The Union of Orthodox Jewish Congregations (Orthodox Union), the nation’s largest Orthodox Jewish umbrella organization, commends the U.S. Equal Employment Opportunity Commission (EEOC) for its recent publication regarding religious garb and grooming in the workplace.
Today, the EEOC released a guide to clarify the workplace rights and responsibilities with respect to religious dress and grooming practices under Title VII of the Civil Rights Act of 1964. In the guidelines, the EEOC clarifies that employers covered by Title VII must “make exceptions to their usual rules or preferences to permit applicants and employees to follow religiously-mandated dress and grooming practices.” In addition to prohibiting the termination of an employee requesting an accommodation, the guidelines also protect individuals of faith against being back-roomed due to their religious garb and from any direct or indirect employer retaliation as a result of an accommodation request.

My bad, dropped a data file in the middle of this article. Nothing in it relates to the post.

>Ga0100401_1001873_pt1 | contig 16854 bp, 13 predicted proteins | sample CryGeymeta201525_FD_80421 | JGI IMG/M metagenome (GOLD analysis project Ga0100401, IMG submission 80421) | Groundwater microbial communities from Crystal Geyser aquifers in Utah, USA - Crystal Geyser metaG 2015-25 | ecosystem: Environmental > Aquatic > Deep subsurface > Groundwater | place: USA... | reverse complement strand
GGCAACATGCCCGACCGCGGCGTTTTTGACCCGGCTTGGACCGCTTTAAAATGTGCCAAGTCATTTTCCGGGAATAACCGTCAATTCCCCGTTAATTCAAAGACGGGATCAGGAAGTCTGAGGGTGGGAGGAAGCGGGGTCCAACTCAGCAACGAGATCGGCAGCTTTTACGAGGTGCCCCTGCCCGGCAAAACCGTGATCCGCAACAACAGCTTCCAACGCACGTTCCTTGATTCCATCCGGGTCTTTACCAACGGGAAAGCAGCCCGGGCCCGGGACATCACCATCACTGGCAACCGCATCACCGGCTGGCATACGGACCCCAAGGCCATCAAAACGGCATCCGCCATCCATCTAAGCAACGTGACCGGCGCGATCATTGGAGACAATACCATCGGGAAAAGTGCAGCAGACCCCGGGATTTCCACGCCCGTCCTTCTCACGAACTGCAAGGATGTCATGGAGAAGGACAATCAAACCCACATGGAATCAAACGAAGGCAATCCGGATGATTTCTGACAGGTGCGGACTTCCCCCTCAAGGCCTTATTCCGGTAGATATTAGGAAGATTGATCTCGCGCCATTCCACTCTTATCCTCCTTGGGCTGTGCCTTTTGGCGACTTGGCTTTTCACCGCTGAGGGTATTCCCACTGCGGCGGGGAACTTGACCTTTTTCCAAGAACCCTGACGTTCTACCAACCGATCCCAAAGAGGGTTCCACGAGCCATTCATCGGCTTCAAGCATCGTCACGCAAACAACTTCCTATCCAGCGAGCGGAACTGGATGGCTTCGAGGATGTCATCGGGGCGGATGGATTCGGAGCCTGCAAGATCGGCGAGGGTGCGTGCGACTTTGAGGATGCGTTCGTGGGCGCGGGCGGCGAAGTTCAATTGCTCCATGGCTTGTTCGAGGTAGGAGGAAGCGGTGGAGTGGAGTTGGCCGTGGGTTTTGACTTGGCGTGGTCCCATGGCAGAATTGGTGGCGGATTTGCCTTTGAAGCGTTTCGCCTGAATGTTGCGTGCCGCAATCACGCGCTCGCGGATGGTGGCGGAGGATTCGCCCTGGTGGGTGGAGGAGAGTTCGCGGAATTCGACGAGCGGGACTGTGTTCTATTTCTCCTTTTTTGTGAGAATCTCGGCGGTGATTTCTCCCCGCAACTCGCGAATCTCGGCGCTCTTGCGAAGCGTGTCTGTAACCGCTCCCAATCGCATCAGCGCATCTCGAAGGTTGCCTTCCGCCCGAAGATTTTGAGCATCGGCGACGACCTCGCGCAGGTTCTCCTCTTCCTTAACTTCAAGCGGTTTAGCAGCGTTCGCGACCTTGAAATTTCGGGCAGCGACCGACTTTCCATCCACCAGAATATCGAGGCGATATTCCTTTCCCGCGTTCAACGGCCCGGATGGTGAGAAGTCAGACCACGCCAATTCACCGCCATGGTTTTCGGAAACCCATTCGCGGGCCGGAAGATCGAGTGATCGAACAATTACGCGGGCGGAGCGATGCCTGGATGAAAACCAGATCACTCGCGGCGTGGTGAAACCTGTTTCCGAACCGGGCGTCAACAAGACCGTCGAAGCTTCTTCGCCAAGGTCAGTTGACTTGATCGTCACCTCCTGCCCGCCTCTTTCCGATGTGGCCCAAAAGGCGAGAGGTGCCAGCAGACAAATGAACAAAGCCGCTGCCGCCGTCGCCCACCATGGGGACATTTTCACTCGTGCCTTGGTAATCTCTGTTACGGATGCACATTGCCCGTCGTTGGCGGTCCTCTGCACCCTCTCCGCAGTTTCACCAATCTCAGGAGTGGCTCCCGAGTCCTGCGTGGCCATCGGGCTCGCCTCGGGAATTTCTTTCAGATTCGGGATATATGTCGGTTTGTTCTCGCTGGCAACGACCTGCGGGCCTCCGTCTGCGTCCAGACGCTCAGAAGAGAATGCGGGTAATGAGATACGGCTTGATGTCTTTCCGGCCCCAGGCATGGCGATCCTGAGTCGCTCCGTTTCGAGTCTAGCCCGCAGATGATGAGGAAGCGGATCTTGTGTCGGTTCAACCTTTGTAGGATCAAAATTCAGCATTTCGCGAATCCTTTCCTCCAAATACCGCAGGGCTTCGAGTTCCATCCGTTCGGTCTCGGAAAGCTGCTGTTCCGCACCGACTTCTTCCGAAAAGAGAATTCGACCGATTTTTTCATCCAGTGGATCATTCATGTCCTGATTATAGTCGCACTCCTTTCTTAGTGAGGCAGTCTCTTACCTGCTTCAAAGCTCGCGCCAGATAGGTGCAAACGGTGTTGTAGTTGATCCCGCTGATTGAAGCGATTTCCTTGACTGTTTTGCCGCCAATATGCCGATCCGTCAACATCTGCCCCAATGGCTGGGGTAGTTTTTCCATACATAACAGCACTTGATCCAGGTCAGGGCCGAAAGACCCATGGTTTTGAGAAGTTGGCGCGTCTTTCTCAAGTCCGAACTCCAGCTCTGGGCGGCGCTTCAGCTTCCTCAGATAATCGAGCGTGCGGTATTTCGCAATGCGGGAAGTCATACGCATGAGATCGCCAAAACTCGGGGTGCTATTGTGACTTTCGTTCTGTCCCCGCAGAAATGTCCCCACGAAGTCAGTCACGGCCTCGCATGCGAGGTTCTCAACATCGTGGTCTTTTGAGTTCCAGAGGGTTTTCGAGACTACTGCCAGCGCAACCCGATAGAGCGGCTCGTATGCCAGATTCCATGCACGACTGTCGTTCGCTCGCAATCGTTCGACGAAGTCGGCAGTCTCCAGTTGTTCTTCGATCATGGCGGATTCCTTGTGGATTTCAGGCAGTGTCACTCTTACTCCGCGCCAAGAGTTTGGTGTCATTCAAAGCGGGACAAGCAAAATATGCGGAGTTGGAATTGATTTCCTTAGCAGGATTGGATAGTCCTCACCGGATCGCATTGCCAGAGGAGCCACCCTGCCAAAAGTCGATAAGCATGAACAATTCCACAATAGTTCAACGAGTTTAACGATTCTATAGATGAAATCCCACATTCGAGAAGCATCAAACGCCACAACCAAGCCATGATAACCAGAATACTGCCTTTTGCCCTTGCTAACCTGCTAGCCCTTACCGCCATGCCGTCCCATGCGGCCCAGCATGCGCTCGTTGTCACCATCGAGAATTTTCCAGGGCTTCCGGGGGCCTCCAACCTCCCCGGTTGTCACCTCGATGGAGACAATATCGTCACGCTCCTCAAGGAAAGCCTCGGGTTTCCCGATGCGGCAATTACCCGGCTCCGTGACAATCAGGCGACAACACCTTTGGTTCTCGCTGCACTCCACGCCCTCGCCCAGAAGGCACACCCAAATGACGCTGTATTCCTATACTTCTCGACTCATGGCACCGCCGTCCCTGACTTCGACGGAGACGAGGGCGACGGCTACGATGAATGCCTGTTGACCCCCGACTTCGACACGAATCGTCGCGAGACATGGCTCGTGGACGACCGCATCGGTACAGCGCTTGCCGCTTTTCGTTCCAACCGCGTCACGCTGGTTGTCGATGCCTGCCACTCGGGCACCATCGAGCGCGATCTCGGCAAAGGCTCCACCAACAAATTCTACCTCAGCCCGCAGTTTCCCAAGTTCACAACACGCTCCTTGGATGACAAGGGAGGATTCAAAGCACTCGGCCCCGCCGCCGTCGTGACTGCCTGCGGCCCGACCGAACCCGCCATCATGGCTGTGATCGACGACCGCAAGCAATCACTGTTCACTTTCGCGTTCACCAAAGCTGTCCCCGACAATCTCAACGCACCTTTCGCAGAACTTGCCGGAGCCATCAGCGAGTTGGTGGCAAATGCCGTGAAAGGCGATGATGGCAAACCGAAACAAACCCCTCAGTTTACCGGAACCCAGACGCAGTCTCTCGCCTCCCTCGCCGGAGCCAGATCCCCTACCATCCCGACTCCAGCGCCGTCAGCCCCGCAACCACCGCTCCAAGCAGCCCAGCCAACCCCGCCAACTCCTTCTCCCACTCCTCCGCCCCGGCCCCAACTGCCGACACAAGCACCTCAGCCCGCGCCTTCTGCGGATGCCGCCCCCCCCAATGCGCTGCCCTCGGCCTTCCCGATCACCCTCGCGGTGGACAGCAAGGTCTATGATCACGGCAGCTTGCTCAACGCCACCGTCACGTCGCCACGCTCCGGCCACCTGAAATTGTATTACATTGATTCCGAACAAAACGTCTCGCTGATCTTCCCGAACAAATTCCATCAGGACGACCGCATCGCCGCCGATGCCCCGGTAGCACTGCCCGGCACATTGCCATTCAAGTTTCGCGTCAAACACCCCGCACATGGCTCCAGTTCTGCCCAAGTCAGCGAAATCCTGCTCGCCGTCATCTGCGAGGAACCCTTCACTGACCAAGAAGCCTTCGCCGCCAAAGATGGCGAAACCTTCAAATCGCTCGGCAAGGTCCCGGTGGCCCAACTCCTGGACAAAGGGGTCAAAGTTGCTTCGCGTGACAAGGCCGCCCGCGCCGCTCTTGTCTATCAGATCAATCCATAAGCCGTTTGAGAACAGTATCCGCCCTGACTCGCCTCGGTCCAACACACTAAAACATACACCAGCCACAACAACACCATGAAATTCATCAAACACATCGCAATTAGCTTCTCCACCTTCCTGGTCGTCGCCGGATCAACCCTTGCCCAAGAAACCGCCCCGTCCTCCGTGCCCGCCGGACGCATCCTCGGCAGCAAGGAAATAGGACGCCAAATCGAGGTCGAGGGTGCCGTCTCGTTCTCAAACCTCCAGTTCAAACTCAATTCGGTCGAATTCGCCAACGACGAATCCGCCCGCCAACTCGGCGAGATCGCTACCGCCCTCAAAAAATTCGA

Nathan Diament, Executive Director for Public Policy for the Orthodox Union said, “Religious accommodation in the workplace is an issue is of vital importance to the observant Jewish community and indeed all people of faith in this country. The Orthodox Union commends the EEOC for making these detailed clarifications in support of the freedom of religious exercise.
The full text of the EEOC guidelines, “Religious Garb and Grooming in the Workplace: Rights and Responsibilities,” is available here.